Grandpa’s Little Buddy

Grandpa’s Little Buddy

From Chicken Soup for the Grandparent's Soul

Grandpa’s Little Buddy

Hope is putting faith to work when doubting would be easier.

Jean Wasserman McCarty

As Steven stood awkwardly on the bank of Lake Malone in Western Kentucky, his grandfather watched his “Little Buddy” desperately attempt to get just one of the many flat rocks he’d gathered to skip over the lake’s sun reflective surface. “Keep at it, Son!” his grandfather shouted with much enthusiasm. “Grandpa,” Steven asked in his preadolescent and breaking voice, “why am I no good at anything I try? I want to be a great pitcher like you used to be!”

His grandfather gently touched his shoulder while observing his grandson’s eyes beginning to brim with tears. “Little Buddy, let me tell you why you are already a great pitcher and will be a better pitcher than your old grandpa ever was. Can I give you a little advice, Son?”

Steven looked intensely into his hero’s eyes and replied, “Yes, Grandpa! I’ll do anything to be great like you!”

His grandfather sat him down on a hollowed-out log and pulled him in close. “Little Buddy, I want you to remember what I am about to tell you and all I ask is that you never forget what I had to learn the hard way. Do you promise you will remember?” Without pause, Steven assured his grandfather he’d remember anything and everything he told him.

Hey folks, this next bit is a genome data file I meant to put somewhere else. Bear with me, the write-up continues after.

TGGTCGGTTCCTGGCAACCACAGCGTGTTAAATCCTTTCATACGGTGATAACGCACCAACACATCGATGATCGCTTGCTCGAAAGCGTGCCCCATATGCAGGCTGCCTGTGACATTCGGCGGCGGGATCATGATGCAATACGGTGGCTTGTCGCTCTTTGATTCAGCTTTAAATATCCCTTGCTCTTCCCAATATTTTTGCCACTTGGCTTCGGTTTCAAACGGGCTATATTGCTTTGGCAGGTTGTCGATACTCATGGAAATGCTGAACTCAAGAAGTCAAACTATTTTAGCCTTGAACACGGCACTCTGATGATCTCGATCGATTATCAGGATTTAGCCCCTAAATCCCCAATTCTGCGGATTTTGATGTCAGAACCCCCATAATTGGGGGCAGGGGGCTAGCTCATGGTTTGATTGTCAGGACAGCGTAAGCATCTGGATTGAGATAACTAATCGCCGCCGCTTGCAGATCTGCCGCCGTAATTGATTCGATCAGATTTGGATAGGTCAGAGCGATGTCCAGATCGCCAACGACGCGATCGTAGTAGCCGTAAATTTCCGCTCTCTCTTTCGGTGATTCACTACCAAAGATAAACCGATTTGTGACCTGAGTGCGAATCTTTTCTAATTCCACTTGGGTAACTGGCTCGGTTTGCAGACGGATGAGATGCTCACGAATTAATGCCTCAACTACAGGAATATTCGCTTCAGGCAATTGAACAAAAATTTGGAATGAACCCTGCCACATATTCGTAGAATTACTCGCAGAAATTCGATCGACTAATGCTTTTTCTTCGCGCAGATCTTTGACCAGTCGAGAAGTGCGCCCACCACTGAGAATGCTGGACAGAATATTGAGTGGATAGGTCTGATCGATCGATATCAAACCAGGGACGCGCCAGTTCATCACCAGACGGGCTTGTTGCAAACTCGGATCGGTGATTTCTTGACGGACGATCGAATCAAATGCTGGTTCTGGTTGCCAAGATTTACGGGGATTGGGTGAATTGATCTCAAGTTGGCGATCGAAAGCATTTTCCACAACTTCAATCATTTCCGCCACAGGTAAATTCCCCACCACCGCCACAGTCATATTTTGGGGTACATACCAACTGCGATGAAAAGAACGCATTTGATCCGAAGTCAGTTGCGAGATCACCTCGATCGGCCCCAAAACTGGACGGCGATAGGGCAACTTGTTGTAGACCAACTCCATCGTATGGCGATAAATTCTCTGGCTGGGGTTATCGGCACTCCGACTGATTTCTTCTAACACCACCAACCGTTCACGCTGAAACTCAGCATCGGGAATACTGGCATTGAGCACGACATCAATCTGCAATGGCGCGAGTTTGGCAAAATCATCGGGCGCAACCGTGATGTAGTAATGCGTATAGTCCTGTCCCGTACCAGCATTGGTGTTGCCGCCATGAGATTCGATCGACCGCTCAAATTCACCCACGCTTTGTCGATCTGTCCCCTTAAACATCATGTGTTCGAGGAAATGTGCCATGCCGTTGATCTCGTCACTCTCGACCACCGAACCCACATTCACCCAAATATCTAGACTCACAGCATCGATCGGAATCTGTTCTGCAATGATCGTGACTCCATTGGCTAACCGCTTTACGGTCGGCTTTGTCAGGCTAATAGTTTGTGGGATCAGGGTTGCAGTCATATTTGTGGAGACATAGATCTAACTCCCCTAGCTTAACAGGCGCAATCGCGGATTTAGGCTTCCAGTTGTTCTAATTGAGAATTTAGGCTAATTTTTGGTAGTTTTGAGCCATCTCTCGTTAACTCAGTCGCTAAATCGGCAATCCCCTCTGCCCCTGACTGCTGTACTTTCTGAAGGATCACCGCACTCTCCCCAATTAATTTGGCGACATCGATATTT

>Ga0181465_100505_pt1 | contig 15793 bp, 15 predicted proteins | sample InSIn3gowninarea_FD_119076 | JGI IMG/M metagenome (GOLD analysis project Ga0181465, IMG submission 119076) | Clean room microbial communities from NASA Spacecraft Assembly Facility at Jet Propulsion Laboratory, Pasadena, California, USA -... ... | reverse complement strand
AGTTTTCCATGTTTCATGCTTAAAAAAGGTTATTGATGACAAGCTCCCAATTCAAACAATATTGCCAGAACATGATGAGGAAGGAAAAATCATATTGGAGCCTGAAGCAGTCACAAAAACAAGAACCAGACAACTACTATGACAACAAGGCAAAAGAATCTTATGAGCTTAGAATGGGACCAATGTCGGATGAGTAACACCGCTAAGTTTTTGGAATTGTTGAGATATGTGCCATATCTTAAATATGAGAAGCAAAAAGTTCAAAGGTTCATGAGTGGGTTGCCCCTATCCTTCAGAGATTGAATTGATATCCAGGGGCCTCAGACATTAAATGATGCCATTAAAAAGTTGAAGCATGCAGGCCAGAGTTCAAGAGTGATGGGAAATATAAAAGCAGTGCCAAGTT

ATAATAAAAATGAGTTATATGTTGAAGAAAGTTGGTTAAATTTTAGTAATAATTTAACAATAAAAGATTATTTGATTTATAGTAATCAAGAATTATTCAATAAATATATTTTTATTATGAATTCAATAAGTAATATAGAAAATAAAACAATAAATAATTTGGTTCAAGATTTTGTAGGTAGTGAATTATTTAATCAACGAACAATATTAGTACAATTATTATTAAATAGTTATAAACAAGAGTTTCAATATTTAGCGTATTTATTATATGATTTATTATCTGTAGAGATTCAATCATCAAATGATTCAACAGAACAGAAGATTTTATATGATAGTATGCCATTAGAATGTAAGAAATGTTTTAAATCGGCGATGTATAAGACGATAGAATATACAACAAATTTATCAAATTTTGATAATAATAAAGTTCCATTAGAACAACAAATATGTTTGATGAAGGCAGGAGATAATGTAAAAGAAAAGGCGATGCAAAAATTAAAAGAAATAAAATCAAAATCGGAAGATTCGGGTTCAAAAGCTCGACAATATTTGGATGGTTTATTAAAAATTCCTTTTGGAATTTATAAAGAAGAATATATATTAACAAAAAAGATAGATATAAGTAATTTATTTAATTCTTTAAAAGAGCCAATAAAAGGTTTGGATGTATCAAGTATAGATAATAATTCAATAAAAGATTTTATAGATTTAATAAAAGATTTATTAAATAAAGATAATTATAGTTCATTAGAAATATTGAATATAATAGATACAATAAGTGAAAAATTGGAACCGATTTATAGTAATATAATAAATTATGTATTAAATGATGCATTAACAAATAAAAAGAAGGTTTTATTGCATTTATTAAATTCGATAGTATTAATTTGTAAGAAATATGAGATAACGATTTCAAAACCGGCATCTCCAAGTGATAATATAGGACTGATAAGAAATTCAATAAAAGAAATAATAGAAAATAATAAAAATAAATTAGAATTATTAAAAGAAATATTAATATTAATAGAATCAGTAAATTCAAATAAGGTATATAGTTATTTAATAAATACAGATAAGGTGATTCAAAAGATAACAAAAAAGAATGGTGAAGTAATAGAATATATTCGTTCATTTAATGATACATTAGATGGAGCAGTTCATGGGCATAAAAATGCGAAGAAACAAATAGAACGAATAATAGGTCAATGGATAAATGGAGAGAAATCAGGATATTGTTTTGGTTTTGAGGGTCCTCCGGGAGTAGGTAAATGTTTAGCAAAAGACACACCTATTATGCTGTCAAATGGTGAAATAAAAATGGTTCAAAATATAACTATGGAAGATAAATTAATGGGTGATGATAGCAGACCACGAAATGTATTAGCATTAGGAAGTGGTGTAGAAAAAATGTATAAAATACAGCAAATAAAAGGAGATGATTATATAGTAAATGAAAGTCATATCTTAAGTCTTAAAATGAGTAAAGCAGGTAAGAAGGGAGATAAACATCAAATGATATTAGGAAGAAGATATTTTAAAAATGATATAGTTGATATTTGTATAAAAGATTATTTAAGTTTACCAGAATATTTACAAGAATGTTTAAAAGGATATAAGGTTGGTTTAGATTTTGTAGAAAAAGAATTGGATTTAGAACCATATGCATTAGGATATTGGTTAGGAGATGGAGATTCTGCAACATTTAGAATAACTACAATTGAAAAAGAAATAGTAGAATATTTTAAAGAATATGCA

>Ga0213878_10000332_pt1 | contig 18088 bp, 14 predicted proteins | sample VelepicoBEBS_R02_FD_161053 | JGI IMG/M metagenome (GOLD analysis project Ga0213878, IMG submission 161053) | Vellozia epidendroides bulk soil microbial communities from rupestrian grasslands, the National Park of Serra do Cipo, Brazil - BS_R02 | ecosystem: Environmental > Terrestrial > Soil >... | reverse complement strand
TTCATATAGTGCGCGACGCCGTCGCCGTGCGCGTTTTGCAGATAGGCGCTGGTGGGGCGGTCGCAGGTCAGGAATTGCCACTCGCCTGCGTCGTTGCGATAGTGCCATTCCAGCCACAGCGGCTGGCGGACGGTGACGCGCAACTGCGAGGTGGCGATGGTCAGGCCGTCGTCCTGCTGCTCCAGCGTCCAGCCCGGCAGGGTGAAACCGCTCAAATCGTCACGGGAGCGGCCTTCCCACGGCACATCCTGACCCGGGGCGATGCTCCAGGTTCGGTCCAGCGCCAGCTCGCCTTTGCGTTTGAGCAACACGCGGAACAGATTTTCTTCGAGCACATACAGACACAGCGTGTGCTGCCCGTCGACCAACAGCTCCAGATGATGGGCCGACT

His grandfather continued, “If you think someone is better than you, always remember that you are the only one who is thinking the other guy is.” His grandson looked at him inquisitively and caught his grandfather off-guard with his response.

“So, you’re saying that I need to use my brain. Is that what you said, Grandpa?”

“You got it, Little Buddy! Many folks focus on what they are doing wrong, but the winners figure out what they are doing right.” His grandson replied with yet another super insight based on what he’d heard his grandfather say. “So I need to tell myself that I am good?” he asked. His grandfather smiled and went further.

“Not only do you need to tell yourself that you’re good, but you must always believe that you are great! You see, Little Buddy, you’ve got determination and grit. I’ve been watching you throw those stones for over two hours, and anyone who stays at it that long has what it takes to be a winner even though he may get a bit down on occasion!”

As they walked back up the hill to the home Steven’s grandfather built for himself and his wife twenty years earlier, his grandfather took hold of his Little Buddy’s hand and stated the last piece of wisdom Steven would ever hear him provide. “You’ll be at the pitcher’s mound next season, and I’ll be there, too, Lord willing. When you’re on that mound, I want you to repeat to yourself what I’m about to tell you when you start to throw each ball. Are you listening, Son?”

Steven glanced at his grandfather and boldly stated, “Yes, Sir!”

“Okay, then, I want you to repeat this right after me. ‘When I feel down, I know God will lift me up!’” His grandson repeated it three times before they finally reached the front porch.